• N45 34.566 W122 06.810 — 1.13 miles : Spur to falls overlook
  • N45 34.474 W122 06.522 — 1.35 miles : Weisendanger Falls
  • N45 34.428 W122 06.422 — 1.55 miles : Ecola Falls
  • N45 34.294 W122 06.449 — 1.7 miles : Larch Mtn - Wahkeena Trail split
  • N45 34.337 W122 06.946 — 2.3 miles : Travel moderates in tall forest
  • N45 34.205 W122 07.081 — 2.5 miles : Devils Rest split #1
  • N45 34.200 W122 07.076 — 2.52 miles : Devils Rest split #2
  • N45 34.115 W122 07.351 — 2.97 miles : Angels Rest Trail split
  • N45 34.204 W122 07.458 — 3.3 miles : View point spur
  • N45 34.229 W122 07.485 — 3.45 miles : Fairy Falls
  • N45 34.277 W122 07.525 — 3.65 miles : Cross bridge in narrow corridor
  • N45 34.425 W122 07.587 — 3.8 miles : Lemmon's Viewpoint
  • N45 34.460 W122 07.649 — 4.25 miles : Wahkeena Falls
  • N45 34.518 W122 07.684 — 4.5 miles : Wahkeena Falls Trailhead

Worth Noting

  • Multnomah Falls is the most visited outdoor recreation site in the Pacific Northwest, with over 2 million people each year. Arrive early to secure parking.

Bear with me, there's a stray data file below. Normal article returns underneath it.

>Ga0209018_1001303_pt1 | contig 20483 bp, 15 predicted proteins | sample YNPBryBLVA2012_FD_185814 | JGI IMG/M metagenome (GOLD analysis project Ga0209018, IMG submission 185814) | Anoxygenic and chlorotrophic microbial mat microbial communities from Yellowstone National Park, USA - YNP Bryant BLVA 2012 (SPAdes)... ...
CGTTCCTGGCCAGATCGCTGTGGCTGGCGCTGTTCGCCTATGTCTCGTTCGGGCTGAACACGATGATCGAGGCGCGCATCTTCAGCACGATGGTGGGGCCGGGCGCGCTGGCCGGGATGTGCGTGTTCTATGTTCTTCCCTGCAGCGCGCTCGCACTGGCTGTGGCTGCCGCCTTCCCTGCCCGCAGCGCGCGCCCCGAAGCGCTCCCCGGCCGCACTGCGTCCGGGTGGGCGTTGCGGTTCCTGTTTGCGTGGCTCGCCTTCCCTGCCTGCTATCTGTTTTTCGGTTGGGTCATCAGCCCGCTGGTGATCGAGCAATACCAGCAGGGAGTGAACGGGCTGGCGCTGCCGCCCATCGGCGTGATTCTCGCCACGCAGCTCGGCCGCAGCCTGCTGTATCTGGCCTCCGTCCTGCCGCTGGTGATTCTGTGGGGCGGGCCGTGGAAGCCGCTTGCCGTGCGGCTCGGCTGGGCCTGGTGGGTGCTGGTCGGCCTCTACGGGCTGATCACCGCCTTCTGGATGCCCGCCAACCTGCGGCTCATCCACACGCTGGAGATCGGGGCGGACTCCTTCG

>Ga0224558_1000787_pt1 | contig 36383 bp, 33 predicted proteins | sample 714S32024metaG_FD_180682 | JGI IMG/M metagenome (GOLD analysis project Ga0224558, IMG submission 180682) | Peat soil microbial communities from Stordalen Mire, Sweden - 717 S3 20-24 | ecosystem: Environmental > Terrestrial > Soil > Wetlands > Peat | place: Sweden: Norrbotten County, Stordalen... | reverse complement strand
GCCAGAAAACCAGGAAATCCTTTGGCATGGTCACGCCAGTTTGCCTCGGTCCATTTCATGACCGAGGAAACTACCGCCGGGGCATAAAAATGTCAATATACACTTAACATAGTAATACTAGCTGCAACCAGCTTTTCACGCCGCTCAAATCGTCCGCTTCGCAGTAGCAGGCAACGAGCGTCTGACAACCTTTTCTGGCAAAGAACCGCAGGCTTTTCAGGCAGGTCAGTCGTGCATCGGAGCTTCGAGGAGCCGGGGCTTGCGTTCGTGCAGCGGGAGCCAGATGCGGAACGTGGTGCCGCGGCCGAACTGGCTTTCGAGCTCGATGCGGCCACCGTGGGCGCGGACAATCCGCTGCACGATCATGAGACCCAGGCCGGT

• Stay on designated trails and watch for poison oak.

Camping and Backpacking Information

Camping Rules and Regulations

  • An overnight fee is required (see rules and regulations).
  • Group size is limited to 12 individuals or any combination of people and stock.
  • Camp in established sites whenever possible. Sites are first come, first served. Some may be closed for restoration
  • Bury human waste 6-8" deep, at least 100' from any trail or water source.
  • Campfires - Columbia River Gorge NSA: Campfires are permitted in the CRGNSA, with potential seasonal and area-specific restrictions. Up-to-date rules are posted at the trailhead and along the trail. 
  • Campfires - Mark O. Hatfield Wilderness: Campfires are not permitted June 1 - September 15 (peak season) along the Eagle Creek Trail from the wilderness boundary to the Eagle-Tanner Trail. Fires are permitted from September 16 - May 31 unless otherwise posted.

Rules and Regulations

  • Dogs must be leashed at all times.
  • No fee or recreation pass is required to access Multnomah Falls or Wahkeena Falls.